The U.S. and China: Two Views of Sanctions

June 18, 2010
Gregory Kulacki
China Project Manager

China's First Test

Earlier this month China voted with the United States at the UN Security Council on a new set of sanctions aimed at getting Iran to comply with its legal obligations under the Nuclear Non-Proliferation Treaty (NPT). Secretary of State Clinton and President Obama chastised the Iranian leadership for their continued obstinacy and emphasized the unprecedented severity of the new sanctions. China stressed the need for renewed dialog and negotiation, reminding the Iranians that compliance could lead to the revocation of all UN sanctions.

It is unlikely that the U.S. and China are intentionally acting out a “good cop, bad cop” routine. While the U.S. pushed hard for new sanctions, China cast its vote with great reluctance. What accounts for China’s reluctance? Typical speculation ranges from the idea that China is simply an irresponsible member of the international community to its not wanting to offend a key oil supplier.

Many factors may have influenced China’s decision, but one that has not been considered in the United States is that China’s view of sanctions has been shaped by its past, which appears to have led it to question whether using condemnation, isolation, and punishment is an effective way to enforce the NPT. This has led to a fundamental disagreement with the United States: The U.S. sees sanctions as potentially effective diplomacy and a means to avoid military action. China sees sanctions as a hostile act that is more likely to strengthen Iranian resolve than to weaken it.  They may not be wrong.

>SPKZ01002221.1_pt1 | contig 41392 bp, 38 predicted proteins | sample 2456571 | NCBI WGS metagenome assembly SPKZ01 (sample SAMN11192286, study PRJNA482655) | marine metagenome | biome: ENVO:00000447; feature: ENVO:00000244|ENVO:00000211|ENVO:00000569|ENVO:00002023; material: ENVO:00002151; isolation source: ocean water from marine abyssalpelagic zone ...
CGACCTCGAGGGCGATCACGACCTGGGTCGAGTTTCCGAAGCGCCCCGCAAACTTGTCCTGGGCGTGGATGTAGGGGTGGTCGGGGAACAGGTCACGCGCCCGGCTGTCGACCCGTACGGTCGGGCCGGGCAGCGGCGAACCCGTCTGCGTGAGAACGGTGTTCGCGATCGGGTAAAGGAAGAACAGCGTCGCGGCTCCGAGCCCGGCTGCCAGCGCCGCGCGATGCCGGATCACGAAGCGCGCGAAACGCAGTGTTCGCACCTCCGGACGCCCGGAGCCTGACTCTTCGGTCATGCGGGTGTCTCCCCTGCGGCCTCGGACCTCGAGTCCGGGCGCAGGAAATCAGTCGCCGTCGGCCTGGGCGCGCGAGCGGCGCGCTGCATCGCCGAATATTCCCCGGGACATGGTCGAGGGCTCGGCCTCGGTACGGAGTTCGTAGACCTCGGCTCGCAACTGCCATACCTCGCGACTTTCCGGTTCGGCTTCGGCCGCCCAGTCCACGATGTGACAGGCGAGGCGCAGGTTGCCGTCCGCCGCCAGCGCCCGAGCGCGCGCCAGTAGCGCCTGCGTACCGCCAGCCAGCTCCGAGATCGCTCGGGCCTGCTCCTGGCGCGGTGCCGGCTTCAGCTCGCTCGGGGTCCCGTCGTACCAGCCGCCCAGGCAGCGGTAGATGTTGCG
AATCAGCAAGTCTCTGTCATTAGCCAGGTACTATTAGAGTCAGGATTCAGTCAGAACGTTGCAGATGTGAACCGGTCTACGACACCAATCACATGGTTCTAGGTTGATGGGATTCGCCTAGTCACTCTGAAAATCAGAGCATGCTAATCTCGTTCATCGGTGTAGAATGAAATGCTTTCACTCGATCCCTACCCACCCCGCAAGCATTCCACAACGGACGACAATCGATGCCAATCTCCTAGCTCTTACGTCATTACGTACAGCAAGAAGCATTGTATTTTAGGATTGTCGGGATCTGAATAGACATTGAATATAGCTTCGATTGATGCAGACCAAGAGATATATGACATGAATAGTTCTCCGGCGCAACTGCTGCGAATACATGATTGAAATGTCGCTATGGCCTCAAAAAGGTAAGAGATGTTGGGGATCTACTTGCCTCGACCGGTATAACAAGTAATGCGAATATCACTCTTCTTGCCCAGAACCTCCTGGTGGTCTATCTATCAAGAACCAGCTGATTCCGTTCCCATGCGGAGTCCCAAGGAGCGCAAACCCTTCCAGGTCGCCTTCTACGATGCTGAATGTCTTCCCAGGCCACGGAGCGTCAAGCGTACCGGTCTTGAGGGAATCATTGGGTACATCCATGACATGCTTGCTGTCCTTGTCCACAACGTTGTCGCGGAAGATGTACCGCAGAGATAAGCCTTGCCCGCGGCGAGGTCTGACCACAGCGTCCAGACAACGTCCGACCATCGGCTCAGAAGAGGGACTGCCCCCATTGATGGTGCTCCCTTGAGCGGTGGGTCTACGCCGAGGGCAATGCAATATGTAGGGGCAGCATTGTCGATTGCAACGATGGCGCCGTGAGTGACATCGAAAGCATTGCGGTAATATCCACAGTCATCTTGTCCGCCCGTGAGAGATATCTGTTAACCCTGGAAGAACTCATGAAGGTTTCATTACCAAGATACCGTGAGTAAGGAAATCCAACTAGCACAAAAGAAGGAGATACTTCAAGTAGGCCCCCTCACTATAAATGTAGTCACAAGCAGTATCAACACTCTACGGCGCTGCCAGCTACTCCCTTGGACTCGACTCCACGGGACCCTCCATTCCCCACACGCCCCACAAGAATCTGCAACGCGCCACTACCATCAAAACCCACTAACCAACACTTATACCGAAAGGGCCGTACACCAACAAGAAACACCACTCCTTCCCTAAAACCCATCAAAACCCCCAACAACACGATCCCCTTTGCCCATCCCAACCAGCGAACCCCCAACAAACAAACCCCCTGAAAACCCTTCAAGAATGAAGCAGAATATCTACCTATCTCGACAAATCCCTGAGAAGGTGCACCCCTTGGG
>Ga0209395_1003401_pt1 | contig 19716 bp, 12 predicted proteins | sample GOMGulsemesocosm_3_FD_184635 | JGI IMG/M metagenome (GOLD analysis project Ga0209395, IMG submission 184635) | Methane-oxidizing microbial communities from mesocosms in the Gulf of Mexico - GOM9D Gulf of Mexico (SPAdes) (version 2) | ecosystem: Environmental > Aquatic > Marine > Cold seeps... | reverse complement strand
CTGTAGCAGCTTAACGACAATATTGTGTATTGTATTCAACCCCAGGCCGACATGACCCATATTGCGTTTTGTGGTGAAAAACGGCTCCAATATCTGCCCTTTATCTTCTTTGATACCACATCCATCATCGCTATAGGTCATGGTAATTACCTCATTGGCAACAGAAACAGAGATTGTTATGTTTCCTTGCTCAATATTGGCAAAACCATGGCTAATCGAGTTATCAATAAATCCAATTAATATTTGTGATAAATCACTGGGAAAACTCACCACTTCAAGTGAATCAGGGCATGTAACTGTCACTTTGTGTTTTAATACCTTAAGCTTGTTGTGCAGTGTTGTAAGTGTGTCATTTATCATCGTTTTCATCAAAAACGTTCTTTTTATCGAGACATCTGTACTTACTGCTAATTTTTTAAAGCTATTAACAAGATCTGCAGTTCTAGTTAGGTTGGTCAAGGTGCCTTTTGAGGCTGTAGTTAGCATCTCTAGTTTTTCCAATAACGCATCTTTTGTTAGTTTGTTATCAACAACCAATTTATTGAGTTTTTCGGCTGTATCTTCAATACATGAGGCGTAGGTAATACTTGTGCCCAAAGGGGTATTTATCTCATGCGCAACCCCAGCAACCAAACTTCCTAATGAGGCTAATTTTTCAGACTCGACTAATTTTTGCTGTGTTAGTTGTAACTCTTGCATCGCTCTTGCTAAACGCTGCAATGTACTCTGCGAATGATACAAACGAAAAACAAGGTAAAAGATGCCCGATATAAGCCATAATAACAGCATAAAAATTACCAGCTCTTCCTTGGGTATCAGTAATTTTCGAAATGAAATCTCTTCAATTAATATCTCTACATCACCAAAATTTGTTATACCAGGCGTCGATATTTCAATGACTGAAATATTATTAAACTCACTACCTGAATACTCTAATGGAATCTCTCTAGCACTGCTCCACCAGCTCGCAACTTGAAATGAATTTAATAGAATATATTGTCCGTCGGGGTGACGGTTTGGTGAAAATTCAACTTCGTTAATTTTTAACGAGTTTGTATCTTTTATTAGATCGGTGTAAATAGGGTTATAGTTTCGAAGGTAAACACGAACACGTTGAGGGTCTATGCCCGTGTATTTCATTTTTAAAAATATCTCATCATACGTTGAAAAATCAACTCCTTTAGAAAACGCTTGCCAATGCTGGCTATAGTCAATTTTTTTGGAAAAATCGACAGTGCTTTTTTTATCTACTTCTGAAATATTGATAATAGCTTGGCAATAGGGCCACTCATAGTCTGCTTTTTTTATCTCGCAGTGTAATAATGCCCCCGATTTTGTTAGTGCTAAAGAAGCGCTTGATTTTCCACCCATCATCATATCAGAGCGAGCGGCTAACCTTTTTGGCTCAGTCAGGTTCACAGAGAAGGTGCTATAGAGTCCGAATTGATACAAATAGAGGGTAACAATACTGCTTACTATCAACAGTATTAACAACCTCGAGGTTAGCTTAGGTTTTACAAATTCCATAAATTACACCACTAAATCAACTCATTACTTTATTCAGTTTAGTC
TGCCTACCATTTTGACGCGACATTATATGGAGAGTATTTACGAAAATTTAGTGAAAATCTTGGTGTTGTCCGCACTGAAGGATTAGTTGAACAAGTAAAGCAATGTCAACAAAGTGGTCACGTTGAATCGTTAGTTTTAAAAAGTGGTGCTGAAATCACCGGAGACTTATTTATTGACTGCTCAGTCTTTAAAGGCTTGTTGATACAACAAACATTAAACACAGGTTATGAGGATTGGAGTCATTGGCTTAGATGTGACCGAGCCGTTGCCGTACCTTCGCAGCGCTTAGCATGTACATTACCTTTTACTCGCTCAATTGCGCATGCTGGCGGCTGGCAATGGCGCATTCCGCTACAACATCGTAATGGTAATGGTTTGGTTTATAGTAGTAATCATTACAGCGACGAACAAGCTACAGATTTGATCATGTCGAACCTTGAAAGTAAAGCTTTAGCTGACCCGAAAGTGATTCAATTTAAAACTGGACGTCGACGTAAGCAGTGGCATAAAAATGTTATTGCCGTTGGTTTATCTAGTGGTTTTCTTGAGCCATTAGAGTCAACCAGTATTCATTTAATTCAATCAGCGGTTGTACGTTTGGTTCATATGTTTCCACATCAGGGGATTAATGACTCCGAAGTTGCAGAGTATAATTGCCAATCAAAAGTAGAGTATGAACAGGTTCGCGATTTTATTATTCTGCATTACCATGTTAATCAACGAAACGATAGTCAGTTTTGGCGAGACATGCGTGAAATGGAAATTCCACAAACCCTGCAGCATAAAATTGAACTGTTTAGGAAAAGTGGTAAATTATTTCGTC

China’s view of sanctions grows out of its own experience. China’s determination to build the bomb was steeled by the same international isolation and condemnation Iran is experiencing today. Mao Zedong and the Chinese Communist Party were viewed as reckless and unpredictable in Washington as well as in Moscow, which terminated its early assistance to China’s program shortly after it began. China was diplomatically isolated, blockaded, barred from the UN, unrecognized in the West, and pressured by an increasingly hostile Soviet Union, with whom it maintained a long and heavily militarized border.

Many of those involved in the Chinese nuclear weapons program claim with great pride that their successful effort to develop the bomb allowed Chinese to sit up straight in the face of external threats and international isolation. Deng Xiaoping, who succeeded Mao after his death in 1976, believed China’s decision to develop nuclear weapons and the means to deliver them was central to their international stature as a great power, and a cornerstone of the self-confidence and security that underlay its eventual evolution into today’s China.

Moreover, the isolation slowed China’s program but did not stop it, and in fact encouraged China to develop and build up its technical capabilities so it could make nuclear weapons and missiles on its own. This domestic technical capacity has benefited the country in many ways—civil and military—and ultimately helped make its military programs less susceptible to sanctions and other foreign pressure.

China’s current leaders recognize the world has changed and that the proliferation of nuclear weapons is an existential threat to the international order on which China’s own peace and prosperity depends. In the end, that appears to have convinced them to support the sanctions. But in looking at the Iranian nuclear question and the American-led effort to resolve it with the same tactics that not only failed to stop their predecessors but encouraged China to build the bomb, its doubts and therefore its reluctance may not be surprising.